Using Hoists to Tackle More Work – Scaffolding the Masts of the USS Kearsarge

USS Kearsarge

Using the Maxial Scaffold Hoist on the USS Kearsarge

Getting more work done with the same work force is obviously an attractive concept.  If you can produce more without increasing labor overhead or having to find and train new people, profits will likely increase.  In the scaffold industry, the amount of work companies can take on is often limited by what they can handle with their workforce.  In order to take on more work they generally have to hire additional experienced workers (if they can find them) or train up more people.

2016 – Empire Scaffolding Services (a division of Técnico Corporation) was recently faced with the dilemma of having the opportunity for more work than they were able to handle with their current crew. 

Empire is primarily a ship repair and service company based in Virginia Beach that does a lot of work in US Navy Shipyards.  They were contracted to build the scaffolding around 2 enormous masts on the USS Kearsarge (LHD-3) which is the second largest class of ship in the U.S. Navy. Their job was to stage the masts from the 108 ft. above the water line to around 245 ft. with work platforms every 6’ 6” to allow the Navy to repair and replace antennas and perform other required maintenance.

While in the middle of the Kearsarge job, Empire was approached with a great opportunity to take on new work but with a crew of only about 15 experienced scaffolders, they were maxed out.  Each mast on the ship typically required 12-14 workers (their whole crew). Without the time it would take to train new people and unable to find experienced workers on short notice, Empire looked for an alternative solution.

That solution turned out to be BETA MAX’s Maxial Track Hoist which is specifically designed for scaffold E&D work.  It runs at 80 ft per minute on a track that builds along with the scaffold, and is equipped with baskets to accommodate system and frame scaffold or general materials.  They were able to rent the hoists they needed from LGH, which stocks them nationwide for rent or purchase.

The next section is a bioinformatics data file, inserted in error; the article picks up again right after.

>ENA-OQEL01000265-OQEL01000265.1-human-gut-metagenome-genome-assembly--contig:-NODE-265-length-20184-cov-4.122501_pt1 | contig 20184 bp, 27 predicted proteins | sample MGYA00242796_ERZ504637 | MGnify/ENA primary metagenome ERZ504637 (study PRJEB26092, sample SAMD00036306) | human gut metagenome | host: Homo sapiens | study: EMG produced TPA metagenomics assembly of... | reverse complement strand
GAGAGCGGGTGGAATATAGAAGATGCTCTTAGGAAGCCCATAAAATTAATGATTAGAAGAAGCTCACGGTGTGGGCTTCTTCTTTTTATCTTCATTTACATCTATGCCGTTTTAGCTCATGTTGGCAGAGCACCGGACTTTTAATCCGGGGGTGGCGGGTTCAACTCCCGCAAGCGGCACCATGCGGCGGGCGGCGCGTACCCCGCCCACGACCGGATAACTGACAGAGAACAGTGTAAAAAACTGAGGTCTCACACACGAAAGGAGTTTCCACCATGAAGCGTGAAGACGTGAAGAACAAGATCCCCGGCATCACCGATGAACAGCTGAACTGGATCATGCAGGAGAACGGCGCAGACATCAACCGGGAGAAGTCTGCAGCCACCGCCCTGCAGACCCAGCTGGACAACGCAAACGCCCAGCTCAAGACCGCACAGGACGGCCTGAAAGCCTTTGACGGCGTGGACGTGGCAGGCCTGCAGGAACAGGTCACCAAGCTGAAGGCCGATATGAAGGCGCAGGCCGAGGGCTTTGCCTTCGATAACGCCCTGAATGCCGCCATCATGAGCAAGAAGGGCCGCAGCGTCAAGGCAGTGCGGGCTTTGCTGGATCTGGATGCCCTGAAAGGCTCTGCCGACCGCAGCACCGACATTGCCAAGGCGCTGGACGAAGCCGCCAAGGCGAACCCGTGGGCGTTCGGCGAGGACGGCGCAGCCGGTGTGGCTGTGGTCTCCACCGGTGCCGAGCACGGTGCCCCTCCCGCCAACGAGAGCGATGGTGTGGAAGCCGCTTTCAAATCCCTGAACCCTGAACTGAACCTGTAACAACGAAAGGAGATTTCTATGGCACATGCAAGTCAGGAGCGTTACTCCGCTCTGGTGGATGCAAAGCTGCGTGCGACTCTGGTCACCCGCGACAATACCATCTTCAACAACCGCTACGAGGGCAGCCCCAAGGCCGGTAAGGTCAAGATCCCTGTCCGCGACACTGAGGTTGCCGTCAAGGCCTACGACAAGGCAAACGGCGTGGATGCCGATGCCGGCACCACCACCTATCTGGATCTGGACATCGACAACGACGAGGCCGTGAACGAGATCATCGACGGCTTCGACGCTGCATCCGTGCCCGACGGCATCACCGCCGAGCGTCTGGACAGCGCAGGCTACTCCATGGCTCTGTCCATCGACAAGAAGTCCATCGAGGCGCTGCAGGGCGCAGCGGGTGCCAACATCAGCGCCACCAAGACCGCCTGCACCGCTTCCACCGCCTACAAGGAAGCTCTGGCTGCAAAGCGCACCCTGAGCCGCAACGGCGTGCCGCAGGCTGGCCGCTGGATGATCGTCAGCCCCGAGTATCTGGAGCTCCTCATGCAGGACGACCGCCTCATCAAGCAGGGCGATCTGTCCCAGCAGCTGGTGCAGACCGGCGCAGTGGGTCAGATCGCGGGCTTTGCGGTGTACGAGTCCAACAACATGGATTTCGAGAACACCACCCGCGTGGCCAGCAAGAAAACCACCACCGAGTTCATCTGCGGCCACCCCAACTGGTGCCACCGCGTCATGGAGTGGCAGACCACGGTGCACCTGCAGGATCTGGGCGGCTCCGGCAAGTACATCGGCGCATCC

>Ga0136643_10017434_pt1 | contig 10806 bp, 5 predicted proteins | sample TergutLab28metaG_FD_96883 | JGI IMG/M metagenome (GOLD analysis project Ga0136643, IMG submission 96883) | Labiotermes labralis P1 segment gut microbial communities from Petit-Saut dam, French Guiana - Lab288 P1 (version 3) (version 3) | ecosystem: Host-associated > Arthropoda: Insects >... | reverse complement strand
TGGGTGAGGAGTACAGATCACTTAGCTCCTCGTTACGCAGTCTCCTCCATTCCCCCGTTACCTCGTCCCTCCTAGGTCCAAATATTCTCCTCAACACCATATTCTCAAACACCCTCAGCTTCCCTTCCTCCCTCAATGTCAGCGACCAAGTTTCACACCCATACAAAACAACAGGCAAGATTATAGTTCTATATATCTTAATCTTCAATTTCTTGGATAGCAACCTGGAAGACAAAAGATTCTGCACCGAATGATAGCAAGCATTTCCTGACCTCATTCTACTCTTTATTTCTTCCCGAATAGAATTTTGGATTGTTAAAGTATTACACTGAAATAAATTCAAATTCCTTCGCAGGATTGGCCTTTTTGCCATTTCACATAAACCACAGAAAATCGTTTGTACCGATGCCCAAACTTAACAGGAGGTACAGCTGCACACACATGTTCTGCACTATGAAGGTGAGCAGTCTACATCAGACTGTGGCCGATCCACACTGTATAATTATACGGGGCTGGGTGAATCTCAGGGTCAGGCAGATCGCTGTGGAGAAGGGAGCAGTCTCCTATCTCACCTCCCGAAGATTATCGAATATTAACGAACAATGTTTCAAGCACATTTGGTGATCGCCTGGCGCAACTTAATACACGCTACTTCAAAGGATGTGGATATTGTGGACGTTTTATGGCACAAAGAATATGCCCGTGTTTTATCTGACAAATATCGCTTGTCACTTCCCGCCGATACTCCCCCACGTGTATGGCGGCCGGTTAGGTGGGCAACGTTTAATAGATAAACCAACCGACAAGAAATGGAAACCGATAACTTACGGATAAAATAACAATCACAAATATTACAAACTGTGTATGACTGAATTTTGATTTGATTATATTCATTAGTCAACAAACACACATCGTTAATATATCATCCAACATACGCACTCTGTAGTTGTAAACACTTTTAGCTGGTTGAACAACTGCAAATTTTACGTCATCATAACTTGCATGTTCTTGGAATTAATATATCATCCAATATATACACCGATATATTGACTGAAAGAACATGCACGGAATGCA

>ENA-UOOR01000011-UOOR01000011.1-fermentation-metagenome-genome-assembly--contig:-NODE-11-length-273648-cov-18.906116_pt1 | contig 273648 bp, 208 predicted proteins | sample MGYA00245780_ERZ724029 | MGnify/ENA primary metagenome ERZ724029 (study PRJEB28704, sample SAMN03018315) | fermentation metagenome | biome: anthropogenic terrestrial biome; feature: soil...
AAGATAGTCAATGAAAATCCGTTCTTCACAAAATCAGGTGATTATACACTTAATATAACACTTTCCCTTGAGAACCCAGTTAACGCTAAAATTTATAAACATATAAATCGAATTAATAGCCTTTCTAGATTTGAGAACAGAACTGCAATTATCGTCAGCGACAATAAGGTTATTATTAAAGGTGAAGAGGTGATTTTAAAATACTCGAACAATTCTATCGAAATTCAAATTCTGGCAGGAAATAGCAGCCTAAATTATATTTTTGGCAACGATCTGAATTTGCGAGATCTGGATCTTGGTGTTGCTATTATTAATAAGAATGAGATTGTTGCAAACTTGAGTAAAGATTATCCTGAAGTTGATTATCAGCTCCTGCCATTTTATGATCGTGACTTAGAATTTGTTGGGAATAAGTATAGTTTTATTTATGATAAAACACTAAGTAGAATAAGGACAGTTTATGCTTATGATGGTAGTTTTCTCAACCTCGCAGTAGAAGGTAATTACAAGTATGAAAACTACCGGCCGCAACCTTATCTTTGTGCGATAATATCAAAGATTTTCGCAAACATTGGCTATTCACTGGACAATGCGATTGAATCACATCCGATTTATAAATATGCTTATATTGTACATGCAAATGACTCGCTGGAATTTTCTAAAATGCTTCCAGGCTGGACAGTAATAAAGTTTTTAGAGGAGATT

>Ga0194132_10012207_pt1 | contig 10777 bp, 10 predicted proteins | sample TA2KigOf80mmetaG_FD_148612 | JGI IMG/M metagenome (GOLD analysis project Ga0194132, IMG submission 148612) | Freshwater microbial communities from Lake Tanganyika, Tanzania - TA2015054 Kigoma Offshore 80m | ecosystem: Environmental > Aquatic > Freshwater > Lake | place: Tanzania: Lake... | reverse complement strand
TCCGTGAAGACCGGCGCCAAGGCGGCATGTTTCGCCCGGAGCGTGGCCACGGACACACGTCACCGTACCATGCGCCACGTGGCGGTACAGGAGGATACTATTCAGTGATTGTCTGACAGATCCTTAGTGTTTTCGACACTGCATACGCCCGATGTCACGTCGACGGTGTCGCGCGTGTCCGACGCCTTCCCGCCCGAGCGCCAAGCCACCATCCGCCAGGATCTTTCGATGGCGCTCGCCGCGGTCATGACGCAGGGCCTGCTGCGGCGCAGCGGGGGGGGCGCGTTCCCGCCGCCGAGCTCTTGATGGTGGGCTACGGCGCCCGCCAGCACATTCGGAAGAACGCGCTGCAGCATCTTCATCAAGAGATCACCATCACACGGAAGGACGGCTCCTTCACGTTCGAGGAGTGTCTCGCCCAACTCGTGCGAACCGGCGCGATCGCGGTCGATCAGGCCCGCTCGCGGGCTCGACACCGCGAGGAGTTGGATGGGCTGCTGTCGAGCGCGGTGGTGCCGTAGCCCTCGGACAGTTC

Empire’s division manager Jim Shea stated that “By using the Maxial, we were able to stage the masts with 5 or 6 guys instead of the 12-14 guys that we would normally have to use in a daisy chain to pass materials up and down.  It helped us with our manpower tremendously”

Ordinarily it would take basically their entire scaffolding crew to build the scaffolding around the masts on the ship but because they were using the Maxial Hoist they were able to utilize many of their workers elsewhere.  As Jim explained, “We were approached by another shipyard company that gets a lot of work and they wanted to hire us to do some of their work…because of the Maxial we were able to take on that new work…  We were able to look for more work because we didn’t have to use all of our guys to stage the masts.”  By utilizing the Maxial hoists they were able to take on the additional work and complete the mast work on the USS Kearsarge at the same time with their existing crew.

Another benefit that Empire appreciated was the increased jobsite safety when the material delivery is handled by a hoist.  One of the biggest safety hazards when working at height is the risk of dropped material that is being passed up and down in a man-line.  By using the Maxial hoist this risk is significantly reduced because there is no longer a daisy chain of workers handling all the material. 

“We were able to reduce the risk of injury from materials being dropped in the daisy chain and that is a big deal when working in Navy shipyards.  The Maxial allowed us to get materials to the top in a safe manner”

Maxial Track Scaffold Hoists have become a game changer in the field of scaffold E&D.  The Maxial hoist runs on a track that builds as you go, so when you add another deck of scaffold you add another track section for the hoist.  The Maxial delivers scaffolding materials at 80 ft. per minute and only requires a couple workers loading at the bottom and a couple more unloading at the top so it is a more efficient way to move materials.  This frees up workers that can be utilized elsewhere instead of just passing materials up and down all day.  See more at